Dec. 14, 1928 – May 16, 2016
Neil R. Farmelo, a lawyer, community leader and philanthropist, died May 16 under hospice care in his Williamsville home. He was 87.
In 1960, he was appointed U.S. attorney for the Western District of New York by President Dwight D. Eisenhower. Then 31, Mr. Farmelo was the youngest U.S. attorney in the nation at that time.
He left the post following the election of President John F. Kennedy. He turned down an offer by then-U.S. Attorney General Robert F. Kennedy to serve as the first head of the Justice Department’s Organized Crime Task Force because he did not want to move his young family to Washington, D.C.
Instead, Mr. Farmelo went into private law practice. He formed his first firm in 1961 with Rep. William E. Miller of Lockport. He retired from full-time law practice as a partner in Diebold & Farmelo in 1990, but continued part-time until 2003.
He became an expert in the law of planned giving and worked to expand its use by nonprofit agencies. In addition to his law practice, he worked as a volunteer on planned giving for Nichols School, which four of his children attended. In 1990, he was appointed director of planned giving and remained in that post until earlier this year.
He was president of the Planned Giving Consortium of Western New York and chairman of Leave-A-Legacy of Western New York.
He also served as a trustee at Nichols School from 1977 to 1990 and was chairman from 1979 to 1987, the first non-alumnus to hold that position. He created the Neil Farmelo Scholarship Fund to promote diversity at Nichols. In 1985, he received the school’s Honorary Alumnus Award.
He also was chairman of the board of the Presbyterian Homes of Western New York Foundation and the Buffalo Philharmonic Orchestra Society. He was instrumental in bringing JoAnn Falletta to serve as the orchestra’s music director.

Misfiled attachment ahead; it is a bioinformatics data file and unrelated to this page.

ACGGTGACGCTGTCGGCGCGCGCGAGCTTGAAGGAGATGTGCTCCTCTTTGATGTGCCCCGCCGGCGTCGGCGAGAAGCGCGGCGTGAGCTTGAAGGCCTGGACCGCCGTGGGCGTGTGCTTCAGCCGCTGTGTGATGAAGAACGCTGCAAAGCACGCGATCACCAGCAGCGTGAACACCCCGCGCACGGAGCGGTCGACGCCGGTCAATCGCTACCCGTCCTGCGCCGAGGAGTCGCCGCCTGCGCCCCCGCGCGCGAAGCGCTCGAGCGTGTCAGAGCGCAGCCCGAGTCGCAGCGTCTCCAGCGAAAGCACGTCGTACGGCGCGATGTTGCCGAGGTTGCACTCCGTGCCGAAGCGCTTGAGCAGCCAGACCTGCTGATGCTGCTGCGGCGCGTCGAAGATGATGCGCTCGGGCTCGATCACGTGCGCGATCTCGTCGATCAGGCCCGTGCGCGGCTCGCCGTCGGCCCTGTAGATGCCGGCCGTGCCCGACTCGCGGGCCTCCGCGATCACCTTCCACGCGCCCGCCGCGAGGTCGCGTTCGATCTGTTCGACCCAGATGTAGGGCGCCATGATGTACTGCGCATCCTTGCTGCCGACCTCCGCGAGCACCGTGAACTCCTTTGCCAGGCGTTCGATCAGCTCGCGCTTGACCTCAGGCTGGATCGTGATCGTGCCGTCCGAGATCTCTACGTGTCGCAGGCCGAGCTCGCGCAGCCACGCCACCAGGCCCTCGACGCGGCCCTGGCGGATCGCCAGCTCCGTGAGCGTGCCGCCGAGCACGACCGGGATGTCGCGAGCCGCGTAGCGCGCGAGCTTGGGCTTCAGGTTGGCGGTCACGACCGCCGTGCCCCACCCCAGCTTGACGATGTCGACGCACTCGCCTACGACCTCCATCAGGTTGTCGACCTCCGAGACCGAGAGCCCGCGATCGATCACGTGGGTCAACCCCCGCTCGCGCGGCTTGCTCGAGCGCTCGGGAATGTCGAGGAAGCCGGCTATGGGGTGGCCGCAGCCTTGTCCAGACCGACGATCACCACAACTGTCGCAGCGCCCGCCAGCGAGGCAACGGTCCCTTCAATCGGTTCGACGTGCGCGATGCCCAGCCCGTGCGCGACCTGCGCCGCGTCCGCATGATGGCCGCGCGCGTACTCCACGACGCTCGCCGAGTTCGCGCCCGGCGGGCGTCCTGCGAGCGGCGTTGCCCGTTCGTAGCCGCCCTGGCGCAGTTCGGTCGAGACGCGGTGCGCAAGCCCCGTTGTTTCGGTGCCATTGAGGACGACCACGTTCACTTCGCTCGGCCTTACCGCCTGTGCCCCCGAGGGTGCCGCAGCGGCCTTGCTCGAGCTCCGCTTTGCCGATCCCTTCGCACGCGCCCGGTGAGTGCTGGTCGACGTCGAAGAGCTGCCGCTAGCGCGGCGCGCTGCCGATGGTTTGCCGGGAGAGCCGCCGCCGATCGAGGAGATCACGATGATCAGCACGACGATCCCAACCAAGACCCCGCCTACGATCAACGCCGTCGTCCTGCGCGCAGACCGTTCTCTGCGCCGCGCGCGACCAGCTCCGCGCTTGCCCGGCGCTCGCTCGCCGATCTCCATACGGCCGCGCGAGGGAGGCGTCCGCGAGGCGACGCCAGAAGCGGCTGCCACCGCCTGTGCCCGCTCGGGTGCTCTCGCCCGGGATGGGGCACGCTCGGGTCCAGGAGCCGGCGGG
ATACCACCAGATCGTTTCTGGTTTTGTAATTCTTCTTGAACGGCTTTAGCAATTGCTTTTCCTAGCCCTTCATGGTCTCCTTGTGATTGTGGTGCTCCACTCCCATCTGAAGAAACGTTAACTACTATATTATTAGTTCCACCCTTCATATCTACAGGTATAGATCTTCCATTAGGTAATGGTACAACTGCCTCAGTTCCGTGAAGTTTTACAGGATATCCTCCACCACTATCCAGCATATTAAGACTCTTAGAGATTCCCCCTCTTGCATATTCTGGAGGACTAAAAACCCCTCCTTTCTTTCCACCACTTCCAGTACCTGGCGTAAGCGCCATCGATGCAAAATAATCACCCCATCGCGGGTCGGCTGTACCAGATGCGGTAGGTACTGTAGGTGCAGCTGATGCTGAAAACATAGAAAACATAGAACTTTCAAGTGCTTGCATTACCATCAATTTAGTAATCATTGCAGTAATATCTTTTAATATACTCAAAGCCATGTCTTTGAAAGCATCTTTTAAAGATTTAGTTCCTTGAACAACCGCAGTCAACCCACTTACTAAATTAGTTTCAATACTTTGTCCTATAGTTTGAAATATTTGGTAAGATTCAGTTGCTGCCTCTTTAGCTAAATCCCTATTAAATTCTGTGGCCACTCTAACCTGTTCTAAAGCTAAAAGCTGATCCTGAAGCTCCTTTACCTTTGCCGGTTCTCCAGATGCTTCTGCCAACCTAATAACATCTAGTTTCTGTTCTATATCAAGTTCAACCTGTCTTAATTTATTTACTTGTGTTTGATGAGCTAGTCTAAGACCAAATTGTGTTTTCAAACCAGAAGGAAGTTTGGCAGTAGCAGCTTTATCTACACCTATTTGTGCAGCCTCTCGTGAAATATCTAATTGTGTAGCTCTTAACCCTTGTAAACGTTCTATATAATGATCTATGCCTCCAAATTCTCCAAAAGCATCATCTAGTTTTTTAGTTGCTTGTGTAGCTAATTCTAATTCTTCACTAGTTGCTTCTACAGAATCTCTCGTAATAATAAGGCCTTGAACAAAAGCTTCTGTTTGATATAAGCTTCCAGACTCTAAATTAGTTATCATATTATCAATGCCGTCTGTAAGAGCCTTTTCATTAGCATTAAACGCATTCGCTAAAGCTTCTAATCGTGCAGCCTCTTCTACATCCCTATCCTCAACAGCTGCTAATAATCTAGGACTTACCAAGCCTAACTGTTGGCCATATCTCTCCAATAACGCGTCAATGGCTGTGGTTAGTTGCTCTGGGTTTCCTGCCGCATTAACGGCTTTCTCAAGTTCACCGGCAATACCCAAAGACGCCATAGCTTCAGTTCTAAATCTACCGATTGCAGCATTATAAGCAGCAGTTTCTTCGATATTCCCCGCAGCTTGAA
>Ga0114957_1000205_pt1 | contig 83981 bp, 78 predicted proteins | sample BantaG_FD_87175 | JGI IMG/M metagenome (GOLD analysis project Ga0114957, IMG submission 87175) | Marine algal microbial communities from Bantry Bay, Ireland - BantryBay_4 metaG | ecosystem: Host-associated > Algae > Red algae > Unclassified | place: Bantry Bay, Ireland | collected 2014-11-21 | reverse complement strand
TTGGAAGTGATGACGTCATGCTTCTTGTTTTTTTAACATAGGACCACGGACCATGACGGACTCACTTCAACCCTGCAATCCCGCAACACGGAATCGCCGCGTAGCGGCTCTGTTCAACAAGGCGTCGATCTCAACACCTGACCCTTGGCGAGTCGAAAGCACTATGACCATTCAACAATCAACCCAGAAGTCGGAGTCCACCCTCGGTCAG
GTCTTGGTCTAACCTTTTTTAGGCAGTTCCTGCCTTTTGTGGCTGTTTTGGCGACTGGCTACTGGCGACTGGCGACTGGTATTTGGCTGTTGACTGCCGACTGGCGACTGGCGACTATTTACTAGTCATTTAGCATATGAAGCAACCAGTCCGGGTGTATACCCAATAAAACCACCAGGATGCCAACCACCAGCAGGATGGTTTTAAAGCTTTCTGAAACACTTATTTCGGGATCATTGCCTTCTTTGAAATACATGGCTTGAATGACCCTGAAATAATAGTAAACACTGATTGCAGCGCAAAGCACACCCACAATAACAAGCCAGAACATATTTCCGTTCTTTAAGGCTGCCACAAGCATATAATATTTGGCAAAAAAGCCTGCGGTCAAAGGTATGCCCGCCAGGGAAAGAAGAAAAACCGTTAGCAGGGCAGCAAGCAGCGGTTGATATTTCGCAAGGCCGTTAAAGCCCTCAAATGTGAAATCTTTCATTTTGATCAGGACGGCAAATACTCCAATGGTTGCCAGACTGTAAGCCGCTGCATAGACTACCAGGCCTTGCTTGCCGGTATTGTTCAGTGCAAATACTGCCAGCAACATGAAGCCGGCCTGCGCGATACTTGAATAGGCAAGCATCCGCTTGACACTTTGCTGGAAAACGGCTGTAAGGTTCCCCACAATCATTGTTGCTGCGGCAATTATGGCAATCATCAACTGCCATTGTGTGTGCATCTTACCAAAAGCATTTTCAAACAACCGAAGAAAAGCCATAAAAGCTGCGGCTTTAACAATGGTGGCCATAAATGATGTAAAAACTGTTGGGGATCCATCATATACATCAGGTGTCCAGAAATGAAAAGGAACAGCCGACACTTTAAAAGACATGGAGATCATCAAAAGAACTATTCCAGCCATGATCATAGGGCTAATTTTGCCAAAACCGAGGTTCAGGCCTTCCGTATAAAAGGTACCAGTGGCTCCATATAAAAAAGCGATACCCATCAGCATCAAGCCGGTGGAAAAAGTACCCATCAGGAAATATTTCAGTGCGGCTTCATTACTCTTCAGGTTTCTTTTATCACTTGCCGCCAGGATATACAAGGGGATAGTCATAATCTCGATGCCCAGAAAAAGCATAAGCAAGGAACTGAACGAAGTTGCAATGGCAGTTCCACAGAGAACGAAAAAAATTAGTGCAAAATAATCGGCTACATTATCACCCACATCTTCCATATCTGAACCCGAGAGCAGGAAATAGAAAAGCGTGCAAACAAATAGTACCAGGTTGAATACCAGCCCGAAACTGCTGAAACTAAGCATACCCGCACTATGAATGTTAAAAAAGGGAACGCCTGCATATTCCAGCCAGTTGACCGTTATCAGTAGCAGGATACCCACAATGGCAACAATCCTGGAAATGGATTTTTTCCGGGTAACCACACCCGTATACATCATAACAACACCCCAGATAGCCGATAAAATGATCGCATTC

He was president of Central Referral Service Inc. and served on the boards of Buffalo General Hospital and Kevin Guest House.
He and his wife donated funds for the Farmelo-Allen Chapel at Roswell Park Cancer Institute, where she was one of the leading volunteers. He participated in all 20 of the annual Rides for Roswell.
An avid recreational athlete until shortly before his death, he rode his Italian racing bike 20 to 25 miles a day. Into his 80s, he took bicycling tours of France, Italy and the California wine country.
In 2002, he was one of the runners who carried the Olympic Torch through the Buffalo area en route to the Winter Games in Utah.
He also enjoyed sailing, skiing and tennis. He owned several boats, which he sailed from the Buffalo Yacht Club at Point Abino, Ont.
Born in Elkland, Pa., he was valedictorian of his high school class and served in the Army as part of the occupying forces in Japan following World War II.
Returning from service, he went to the University at Buffalo, working in steel mills to support himself. He completed a program which allowed him to get his undergraduate degree and law degree in six years, graduated in 1953 and took a job in the state Attorney General’s Office.
His wife of 64 years, the former Doris Allen, died last November. Survivors include three sons, David A., John C. and Allen C.; two daughters, Laura B. and Martha J.; and five grandchildren.
A celebration of his life will be held at 11 a.m. June 4 in Kenmore Presbyterian Church, 2771 Delaware Ave., Kenmore.